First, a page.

November 1 kicks off National Native American Heritage Month, which holds significant importance in Maine as the state is home to several Native American tribes, including the Wabanaki Confederacy, which comprises the Penobscot, Passamaquoddy, Maliseet, Mi'kmaq, and Abenaki peoples. According to Four Directions in Maine, a nonprofit Community Development Corporation, the Wabanaki Confederacy or (Waponahki) — is “translated as “People of the First Light” or “Dawnland” stretching from Newfoundland in the north to mid-Maine in the south, and parts of Quebec in the west.”
This month provides an opportunity to recognize and honor the historical and contemporary contributions of Native American communities. Here are several art and cultural events that are worth the road trip, along with a couple of virtual exhibits you can enjoy at home.
Abbe, Museum, downtown, Bar Harbor
This is a beautiful art collection created by Passamaquoddy, Penobscot, Maliseet, and Mi'kmaq students from early childhood education through high school and is a current exhibit at the Abbe Museum. This collaboration with Maine Indian Education, the Boys & Girls Clubs of Border Towns, and the Abbe Museum (quotes) Drive to its location in downtown Bar Harbor or check out the online gallery here.
The Hudson Museum, UMO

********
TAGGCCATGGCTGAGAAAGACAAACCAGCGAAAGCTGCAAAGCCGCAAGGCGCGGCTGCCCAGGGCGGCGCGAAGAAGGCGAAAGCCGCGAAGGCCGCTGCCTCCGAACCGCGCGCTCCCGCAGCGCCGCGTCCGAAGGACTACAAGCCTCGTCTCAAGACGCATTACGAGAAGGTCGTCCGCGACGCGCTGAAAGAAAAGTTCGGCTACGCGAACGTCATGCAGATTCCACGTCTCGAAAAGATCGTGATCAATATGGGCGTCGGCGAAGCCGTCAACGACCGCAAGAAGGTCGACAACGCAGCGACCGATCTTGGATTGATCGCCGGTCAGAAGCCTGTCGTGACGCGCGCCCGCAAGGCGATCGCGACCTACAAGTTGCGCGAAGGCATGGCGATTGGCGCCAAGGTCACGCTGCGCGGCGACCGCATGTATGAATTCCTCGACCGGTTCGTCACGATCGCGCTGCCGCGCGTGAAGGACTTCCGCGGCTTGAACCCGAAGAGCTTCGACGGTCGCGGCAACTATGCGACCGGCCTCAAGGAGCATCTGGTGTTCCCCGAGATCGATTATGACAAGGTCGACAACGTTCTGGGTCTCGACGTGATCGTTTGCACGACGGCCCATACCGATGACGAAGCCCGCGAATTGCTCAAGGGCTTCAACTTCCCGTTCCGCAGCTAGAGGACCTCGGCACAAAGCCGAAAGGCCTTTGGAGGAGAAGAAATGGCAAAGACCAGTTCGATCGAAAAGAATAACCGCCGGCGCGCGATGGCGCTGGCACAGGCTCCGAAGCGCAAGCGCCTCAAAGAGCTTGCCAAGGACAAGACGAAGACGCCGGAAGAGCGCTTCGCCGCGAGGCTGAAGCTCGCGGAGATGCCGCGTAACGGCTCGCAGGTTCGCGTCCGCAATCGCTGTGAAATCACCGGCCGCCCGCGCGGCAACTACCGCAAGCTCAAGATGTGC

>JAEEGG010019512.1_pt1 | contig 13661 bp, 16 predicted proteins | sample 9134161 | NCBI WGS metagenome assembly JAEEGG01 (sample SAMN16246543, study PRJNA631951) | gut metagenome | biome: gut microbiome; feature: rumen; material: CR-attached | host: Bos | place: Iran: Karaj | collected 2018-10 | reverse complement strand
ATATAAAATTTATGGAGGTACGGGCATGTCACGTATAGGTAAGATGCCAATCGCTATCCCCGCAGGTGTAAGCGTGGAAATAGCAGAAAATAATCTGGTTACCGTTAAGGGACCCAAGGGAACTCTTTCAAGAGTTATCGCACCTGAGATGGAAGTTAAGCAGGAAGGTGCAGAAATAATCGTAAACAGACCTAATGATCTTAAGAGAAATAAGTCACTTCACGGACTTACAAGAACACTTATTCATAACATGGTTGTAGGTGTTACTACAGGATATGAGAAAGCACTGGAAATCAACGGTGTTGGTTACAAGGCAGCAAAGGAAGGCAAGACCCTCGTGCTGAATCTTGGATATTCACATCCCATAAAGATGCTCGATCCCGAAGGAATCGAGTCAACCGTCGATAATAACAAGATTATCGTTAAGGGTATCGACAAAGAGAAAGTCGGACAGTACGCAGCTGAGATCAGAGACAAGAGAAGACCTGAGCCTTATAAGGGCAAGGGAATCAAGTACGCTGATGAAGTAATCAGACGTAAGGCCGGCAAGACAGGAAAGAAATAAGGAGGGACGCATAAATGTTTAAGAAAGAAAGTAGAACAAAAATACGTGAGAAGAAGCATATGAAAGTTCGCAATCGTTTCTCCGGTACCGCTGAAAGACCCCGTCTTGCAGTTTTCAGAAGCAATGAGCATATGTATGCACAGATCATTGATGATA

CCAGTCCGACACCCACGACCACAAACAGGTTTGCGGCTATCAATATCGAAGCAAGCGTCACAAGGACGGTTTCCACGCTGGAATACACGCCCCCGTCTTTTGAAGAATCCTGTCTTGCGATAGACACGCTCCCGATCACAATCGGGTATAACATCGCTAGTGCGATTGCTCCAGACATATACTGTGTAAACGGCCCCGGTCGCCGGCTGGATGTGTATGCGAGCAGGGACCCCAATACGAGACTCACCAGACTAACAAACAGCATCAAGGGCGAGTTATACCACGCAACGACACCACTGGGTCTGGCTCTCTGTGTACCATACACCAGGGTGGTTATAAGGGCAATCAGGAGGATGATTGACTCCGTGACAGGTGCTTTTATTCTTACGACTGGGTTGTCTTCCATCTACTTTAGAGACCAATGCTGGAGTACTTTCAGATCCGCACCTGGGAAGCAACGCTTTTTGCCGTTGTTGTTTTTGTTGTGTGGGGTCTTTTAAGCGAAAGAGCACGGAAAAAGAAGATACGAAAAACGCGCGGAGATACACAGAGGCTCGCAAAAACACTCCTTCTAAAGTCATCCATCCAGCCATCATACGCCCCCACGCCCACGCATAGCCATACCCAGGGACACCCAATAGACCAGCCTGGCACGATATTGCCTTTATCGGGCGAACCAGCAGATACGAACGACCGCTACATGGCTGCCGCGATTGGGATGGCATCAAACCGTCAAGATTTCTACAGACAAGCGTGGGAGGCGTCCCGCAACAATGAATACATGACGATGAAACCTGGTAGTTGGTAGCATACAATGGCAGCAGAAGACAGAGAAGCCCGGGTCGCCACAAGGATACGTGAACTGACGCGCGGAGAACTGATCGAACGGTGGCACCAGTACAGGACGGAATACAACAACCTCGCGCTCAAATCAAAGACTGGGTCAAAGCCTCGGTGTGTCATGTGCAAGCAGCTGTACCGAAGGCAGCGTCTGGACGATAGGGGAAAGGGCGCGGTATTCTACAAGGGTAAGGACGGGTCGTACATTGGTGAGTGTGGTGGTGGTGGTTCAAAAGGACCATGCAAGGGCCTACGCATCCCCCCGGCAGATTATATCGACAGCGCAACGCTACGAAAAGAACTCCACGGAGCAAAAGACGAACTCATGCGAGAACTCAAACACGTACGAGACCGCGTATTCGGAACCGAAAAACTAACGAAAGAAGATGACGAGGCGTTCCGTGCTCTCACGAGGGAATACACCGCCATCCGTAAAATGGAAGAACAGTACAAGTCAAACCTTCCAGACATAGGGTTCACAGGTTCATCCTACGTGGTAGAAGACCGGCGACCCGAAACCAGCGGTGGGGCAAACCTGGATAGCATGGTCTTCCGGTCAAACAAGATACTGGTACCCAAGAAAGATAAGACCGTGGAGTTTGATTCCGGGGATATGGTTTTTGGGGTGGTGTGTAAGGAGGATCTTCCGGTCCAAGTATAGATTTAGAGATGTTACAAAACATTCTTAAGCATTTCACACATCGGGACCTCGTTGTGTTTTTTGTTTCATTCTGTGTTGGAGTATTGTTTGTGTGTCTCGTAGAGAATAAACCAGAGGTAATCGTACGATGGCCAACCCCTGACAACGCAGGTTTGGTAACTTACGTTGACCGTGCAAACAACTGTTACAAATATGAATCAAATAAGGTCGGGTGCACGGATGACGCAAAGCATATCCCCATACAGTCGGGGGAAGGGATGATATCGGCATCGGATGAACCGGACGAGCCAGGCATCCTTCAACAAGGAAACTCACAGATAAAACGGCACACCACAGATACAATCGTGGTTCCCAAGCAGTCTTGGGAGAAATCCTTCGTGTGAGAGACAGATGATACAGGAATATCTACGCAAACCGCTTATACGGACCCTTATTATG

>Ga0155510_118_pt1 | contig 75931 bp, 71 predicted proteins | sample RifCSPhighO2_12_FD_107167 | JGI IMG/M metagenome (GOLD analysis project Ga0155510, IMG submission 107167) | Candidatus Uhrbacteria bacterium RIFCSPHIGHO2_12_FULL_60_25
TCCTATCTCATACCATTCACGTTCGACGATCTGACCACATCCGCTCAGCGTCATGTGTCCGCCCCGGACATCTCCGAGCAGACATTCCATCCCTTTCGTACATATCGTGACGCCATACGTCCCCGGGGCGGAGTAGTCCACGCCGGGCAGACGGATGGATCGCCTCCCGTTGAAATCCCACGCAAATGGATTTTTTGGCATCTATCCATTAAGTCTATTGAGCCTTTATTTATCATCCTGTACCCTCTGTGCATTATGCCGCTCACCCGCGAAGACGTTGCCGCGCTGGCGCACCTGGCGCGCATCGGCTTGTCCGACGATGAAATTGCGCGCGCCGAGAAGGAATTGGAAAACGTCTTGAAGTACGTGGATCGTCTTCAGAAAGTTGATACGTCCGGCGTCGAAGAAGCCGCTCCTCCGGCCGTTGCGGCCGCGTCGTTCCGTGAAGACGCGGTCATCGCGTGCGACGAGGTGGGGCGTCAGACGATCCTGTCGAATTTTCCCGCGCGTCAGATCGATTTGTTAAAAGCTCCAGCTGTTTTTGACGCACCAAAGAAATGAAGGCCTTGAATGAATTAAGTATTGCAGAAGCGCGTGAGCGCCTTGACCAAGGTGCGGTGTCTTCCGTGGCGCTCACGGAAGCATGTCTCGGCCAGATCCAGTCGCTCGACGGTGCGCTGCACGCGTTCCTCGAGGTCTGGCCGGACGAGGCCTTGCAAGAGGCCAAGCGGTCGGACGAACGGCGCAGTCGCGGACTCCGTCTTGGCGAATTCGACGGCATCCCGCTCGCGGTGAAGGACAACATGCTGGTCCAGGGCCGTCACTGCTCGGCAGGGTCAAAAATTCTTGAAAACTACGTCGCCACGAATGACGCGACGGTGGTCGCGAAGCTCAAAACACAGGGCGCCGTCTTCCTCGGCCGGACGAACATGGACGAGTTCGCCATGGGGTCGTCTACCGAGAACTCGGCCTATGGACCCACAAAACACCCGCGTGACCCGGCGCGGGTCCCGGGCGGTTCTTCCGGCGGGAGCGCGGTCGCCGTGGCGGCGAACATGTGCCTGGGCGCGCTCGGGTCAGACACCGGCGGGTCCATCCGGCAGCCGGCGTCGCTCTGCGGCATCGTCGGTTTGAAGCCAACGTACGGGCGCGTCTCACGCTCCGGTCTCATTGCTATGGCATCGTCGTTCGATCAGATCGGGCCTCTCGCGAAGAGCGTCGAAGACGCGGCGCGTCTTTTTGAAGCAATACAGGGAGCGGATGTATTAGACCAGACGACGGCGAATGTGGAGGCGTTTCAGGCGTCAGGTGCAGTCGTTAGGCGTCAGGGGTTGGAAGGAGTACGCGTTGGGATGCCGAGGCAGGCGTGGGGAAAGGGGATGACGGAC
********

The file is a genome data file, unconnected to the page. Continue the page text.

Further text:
Drive to the University of Maine in Orono to the Hudson Museum (2 Flagstaff Rd, Orono) which is free to all and open Monday through Friday 9 to 4 p.m. to see its Wabanaki Collection, or do a virtual tour of Native artists who are videotaped making their art.
Wabanki Health & Wellness, Bangor
November 4, 10 a.m. to 4 p.m.
Join local Native artists for a special market at the Wabanaki Public Health Youth & Cultural Center in downtown Bangor to celebrate native artists and find some special handmade items. The event will be at 57 Park Street in Bangor and will feature paintings, traditional and modern beadwork, traditional salves, digital art, ink drawings, and more.
Penobscot Theater Company
November 18, 2023, 8 to 9 p.m.
Jason Brown, also known as Firefly, is a Native American artist of the Penobscot Nation, with Swedish roots, born and raised in ancient Wabanaki territory. Firefly, as he goes by professionally, is a vocalist and songkeeper who has performed for the Kennedy Center’s Arts Across America series. Learn a little bit more about him here. He will be doing a one-night show at 135 Main St, Bangor, ME to “illuminate the beauty and healing power of his ancient indigenous culture through music, visuals and creativity.”
Wabanaki Studies Learning Progression
If you don’t want to drive but want a cultural immersion this month, consider watching or listening to these videos and podcasts all around the state on culture, history, contemporary issues, and arts and entertainment. Another podcast to check out is WERU’s Wabanaki Windows, a monthly podcast hosted by Donna Loring, an author, broadcaster, and former Senior Advisor on Tribal Affairs, featuring topics of interest from a Wabanaki perspective.
Kay Stephens can be reached at firstname.lastname@example.org